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Now that you’ve built a web site with Eleventy (even if it’s one HTML page!) you might be ready to put it on the web for everyone to see! There are a bunch of different ways to do it!

A standard Eleventy build (e.g. running npx @11ty/eleventy) is a production-ready build by default. Eleventy doesn’t change its build behavior internally for development versus production.

If you want to customize Eleventy to do your own local development/production optimizations, environment variables are a common solution to accomplish that goal.

Providers Jump to heading

Take a look at the list below for some ideas on where to deploy your Eleventy project. There are many deployment options available and this is not meant to be an exhaustive list.

Jamstack Providers Jump to heading

Jamstack providers can trigger your Eleventy build command automatically when you commit a file to your source control repository (GitHub, GitLab, Codeberg, etc.) and deploy Eleventy’s build output directory for you.

Use an npm Script Jump to heading

One common practice when deploying Eleventy via a Jamstack provider is to use an npm script to run your build command. This is configured in your package.json file and could look like this:

Filename package.json
"scripts": {
"build": "npx @11ty/eleventy"

This allows you to configure your host to run npm run build and allows you to make future changes to that command in your code and not the host’s configuration.

Classic Web Hosts Jump to heading

Eleventy can work with any web host that supports static files!

With these hosts deployment is not automatically triggered for you, so after you run the Eleventy build command you’ll need to upload your Eleventy output directory (defaults to _site) to the host manually.

This is a great place to start if you’re not familiar with source control (e.g. git or GitHub).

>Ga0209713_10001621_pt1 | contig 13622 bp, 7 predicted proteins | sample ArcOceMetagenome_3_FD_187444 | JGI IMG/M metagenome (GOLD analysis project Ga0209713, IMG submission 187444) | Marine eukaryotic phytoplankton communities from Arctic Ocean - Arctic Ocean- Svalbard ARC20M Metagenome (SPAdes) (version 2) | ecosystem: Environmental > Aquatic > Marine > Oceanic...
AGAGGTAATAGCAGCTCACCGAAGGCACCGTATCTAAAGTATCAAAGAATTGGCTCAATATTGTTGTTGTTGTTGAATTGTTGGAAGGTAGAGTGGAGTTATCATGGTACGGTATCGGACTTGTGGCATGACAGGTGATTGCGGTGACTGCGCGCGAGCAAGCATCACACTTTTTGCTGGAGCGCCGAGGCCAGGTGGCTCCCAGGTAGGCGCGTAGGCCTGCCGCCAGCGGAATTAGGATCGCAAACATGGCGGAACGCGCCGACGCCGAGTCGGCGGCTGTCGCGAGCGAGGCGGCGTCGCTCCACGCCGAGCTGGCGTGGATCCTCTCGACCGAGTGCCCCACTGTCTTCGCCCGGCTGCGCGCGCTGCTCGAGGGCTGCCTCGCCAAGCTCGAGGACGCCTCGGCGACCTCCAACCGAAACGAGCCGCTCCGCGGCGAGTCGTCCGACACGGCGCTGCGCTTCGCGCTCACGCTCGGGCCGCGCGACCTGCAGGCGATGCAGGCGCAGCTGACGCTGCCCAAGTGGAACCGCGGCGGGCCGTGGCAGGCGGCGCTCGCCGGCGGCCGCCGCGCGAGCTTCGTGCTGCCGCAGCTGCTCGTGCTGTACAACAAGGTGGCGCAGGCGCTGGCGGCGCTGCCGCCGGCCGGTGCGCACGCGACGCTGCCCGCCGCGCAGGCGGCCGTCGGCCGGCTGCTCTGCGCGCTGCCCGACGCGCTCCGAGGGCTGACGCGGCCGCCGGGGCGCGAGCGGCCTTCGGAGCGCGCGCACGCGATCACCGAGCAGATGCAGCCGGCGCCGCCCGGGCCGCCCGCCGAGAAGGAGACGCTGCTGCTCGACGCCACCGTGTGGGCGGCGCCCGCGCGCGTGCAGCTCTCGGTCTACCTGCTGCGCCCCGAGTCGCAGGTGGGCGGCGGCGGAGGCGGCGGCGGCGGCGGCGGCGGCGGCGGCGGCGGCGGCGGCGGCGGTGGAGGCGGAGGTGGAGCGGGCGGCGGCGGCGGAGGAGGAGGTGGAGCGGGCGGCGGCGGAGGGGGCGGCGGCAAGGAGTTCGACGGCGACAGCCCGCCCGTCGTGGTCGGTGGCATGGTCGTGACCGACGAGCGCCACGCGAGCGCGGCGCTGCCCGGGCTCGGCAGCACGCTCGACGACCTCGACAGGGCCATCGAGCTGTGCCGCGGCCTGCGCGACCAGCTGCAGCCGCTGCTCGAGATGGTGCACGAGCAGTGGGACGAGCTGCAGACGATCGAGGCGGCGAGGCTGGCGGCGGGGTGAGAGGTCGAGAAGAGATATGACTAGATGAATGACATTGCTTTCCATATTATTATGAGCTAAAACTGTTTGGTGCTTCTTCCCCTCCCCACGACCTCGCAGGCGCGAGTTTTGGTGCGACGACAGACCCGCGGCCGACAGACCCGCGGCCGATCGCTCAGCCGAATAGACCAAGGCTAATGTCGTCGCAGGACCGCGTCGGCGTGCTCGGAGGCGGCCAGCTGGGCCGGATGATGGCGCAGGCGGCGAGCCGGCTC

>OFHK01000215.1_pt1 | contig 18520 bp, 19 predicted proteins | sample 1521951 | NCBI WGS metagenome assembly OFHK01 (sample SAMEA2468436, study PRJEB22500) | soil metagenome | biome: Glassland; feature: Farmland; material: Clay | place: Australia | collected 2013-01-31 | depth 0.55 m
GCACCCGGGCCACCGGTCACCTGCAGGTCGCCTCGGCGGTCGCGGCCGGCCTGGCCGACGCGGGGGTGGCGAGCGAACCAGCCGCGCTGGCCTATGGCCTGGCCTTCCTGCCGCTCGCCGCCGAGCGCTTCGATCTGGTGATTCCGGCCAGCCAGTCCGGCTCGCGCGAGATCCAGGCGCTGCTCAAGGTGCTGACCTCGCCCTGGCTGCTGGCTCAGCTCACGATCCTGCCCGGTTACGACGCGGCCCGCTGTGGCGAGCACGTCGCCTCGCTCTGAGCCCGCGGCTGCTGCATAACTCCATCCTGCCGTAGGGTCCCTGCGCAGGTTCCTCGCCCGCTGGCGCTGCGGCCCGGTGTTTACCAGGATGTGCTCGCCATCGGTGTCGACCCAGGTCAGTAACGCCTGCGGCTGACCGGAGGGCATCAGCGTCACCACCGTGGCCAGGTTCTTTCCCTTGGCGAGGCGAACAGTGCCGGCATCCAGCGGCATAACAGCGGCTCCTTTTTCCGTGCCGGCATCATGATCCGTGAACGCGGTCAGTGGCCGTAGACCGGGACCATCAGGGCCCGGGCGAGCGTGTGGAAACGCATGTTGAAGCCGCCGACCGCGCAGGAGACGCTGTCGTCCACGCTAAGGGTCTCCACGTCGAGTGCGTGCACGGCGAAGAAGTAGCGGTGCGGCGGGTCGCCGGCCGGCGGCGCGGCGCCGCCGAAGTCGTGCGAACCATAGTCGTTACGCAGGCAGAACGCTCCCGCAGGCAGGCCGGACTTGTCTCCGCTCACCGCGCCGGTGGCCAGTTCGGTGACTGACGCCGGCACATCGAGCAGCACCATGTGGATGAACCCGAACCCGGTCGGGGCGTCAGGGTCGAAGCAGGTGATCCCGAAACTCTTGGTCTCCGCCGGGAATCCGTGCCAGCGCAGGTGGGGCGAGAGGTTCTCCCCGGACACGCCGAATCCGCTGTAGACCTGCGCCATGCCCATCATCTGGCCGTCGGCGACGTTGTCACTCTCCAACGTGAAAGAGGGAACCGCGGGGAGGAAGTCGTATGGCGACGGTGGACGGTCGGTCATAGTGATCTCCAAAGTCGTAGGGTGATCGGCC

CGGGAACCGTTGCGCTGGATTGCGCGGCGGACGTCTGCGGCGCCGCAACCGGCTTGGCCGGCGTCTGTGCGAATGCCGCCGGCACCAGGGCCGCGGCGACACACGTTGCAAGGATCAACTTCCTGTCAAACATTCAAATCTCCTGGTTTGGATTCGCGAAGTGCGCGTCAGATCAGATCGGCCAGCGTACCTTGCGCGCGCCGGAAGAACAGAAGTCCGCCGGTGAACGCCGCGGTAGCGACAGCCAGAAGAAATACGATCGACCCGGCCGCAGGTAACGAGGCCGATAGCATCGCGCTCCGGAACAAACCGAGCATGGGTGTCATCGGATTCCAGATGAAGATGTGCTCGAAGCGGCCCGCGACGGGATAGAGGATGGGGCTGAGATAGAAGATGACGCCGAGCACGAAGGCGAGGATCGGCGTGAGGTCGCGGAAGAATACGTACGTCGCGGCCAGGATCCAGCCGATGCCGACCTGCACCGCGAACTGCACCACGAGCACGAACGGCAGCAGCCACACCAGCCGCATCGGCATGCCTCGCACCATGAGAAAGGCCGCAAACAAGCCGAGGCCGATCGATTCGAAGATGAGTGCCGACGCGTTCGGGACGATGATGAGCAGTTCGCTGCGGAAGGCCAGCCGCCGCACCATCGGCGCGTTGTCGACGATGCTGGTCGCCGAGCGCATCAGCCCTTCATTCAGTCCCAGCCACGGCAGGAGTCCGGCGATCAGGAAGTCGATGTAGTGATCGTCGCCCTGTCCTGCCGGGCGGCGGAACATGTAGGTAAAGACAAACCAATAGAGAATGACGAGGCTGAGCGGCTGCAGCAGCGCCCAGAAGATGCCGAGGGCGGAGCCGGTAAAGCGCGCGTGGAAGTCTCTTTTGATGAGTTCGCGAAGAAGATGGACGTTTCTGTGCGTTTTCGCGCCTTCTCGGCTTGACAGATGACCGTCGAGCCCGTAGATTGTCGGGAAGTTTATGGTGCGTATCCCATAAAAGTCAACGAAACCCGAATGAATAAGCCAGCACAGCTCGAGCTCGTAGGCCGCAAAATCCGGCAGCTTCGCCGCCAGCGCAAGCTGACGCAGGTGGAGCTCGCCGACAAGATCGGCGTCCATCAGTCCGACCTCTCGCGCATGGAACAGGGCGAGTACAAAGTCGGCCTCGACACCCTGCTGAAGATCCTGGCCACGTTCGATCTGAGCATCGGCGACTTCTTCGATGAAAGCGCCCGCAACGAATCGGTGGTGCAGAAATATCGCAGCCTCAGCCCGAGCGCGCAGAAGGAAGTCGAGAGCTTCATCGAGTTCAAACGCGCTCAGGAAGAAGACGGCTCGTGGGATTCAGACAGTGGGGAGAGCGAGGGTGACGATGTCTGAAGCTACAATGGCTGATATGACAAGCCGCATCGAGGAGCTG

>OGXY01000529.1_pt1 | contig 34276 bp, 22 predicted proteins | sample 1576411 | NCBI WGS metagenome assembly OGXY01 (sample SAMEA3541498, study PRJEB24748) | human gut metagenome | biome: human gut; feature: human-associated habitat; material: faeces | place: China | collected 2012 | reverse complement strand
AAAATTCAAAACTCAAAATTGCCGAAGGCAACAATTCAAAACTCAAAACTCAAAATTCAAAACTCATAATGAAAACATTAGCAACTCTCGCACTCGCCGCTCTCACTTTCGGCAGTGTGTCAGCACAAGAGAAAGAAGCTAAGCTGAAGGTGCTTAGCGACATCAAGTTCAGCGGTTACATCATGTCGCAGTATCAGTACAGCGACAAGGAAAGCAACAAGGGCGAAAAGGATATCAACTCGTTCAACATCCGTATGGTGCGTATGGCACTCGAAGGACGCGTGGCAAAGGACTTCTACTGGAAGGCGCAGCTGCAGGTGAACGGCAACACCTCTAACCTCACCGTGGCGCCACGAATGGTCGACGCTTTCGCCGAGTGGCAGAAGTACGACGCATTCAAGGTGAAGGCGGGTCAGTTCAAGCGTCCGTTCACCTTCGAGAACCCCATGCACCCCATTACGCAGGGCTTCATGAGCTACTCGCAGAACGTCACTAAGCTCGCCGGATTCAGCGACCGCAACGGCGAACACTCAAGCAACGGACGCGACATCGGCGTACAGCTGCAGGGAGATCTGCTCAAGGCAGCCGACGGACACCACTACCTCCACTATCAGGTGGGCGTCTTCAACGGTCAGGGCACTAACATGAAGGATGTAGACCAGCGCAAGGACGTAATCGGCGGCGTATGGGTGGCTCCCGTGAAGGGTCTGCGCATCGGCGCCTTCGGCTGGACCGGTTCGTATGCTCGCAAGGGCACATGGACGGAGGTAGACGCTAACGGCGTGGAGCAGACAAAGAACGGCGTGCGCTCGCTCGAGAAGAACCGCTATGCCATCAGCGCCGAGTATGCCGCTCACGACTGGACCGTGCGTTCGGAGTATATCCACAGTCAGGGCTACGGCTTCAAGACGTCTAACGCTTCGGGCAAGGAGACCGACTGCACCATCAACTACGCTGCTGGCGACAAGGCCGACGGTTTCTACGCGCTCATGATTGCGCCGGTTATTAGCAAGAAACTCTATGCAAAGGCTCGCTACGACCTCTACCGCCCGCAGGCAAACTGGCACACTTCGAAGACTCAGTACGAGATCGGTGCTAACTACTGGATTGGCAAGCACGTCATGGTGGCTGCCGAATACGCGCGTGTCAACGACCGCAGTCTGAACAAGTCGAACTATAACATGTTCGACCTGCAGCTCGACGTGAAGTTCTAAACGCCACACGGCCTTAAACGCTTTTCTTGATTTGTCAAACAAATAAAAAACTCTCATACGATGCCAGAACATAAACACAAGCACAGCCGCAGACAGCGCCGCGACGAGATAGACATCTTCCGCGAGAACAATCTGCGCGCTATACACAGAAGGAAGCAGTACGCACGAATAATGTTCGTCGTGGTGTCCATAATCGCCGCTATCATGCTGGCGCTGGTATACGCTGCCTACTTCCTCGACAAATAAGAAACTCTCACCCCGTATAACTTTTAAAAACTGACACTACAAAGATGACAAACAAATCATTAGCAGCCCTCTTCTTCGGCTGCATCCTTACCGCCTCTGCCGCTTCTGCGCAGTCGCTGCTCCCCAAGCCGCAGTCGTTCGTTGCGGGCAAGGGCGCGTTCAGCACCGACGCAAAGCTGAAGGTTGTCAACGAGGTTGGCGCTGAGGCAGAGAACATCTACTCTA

Edit on the Web Jump to heading

There are some great Web editors popping up that you can use to run and edit Eleventy projects online! Here are some options:

Persisting Cache Jump to heading

The .cache folder is used by the Eleventy Fetch plugin (and Eleventy Image) to avoid repeating costly network requests. On your hosting provider’s build server, this folder will typically be empty when you start a build, because you definitely are not checking in your .cache folder to git (right?).

Some Jamstack providers have additional features to persist this folder between builds, re-useing the cache and speeding up build times. Here are a few of these:

Speed up Eleventy Image Jump to heading

Additionally, if you’re writing your Eleventy Image output to your Eleventy output directory (e.g. ./_site/img/) (and not checking those files into git), you can persist this folder as well to reuse the Eleventy Image disk cache to improve build times.

Mini-Tutorials Jump to heading

Deploy an Eleventy project to GitHub pages Jump to heading

Includes persisted cache across builds. Using peaceiris/actions-gh-pages.

  1. Go to your repository’s Settings on GitHub.
  2. In the GitHub Pages section change:
    • Source: Deploy from a branch
    • Branch: gh-pages/(root)
  3. Create a new GitHub workflow file in
    name: Deploy to GitHub Pages

    - main

    runs-on: ubuntu-22.04
    contents: write
    group: ${{ github.workflow }}-${{ github.ref }}
    - uses: actions/checkout@v3

    - name: Setup Node
    uses: actions/setup-node@v3
    node-version: "18"

    - name: Persist npm cache
    uses: actions/cache@v3
    path: ~/.npm
    key: ${{ runner.os }}-node-${{ hashFiles('**/package.json') }}

    - name: Persist Eleventy .cache
    uses: actions/cache@v3
    path: ./.cache
    key: ${{ runner.os }}-eleventy-fetch-cache

    - run: npm install
    - run: npm run build-ghpages

    - name: Deploy
    uses: peaceiris/actions-gh-pages@v3
    if: github.ref == 'refs/heads/main'
    github_token: ${{ secrets.GITHUB_TOKEN }}
    publish_dir: ./_site

Using netlify-plugin-cache to persist cache Jump to heading

Using netlify-plugin-cache.

  1. npm install netlify-plugin-cache
  2. Add the following to your
    netlify.toml configuration file
    package = "netlify-plugin-cache"

    paths = [ ".cache" ]

From the Community Jump to heading

Γ—64 resources courtesy of curated by IndieWeb Avatar for Monsour

Expand to see 59 more resources.

Other pages in Getting Started: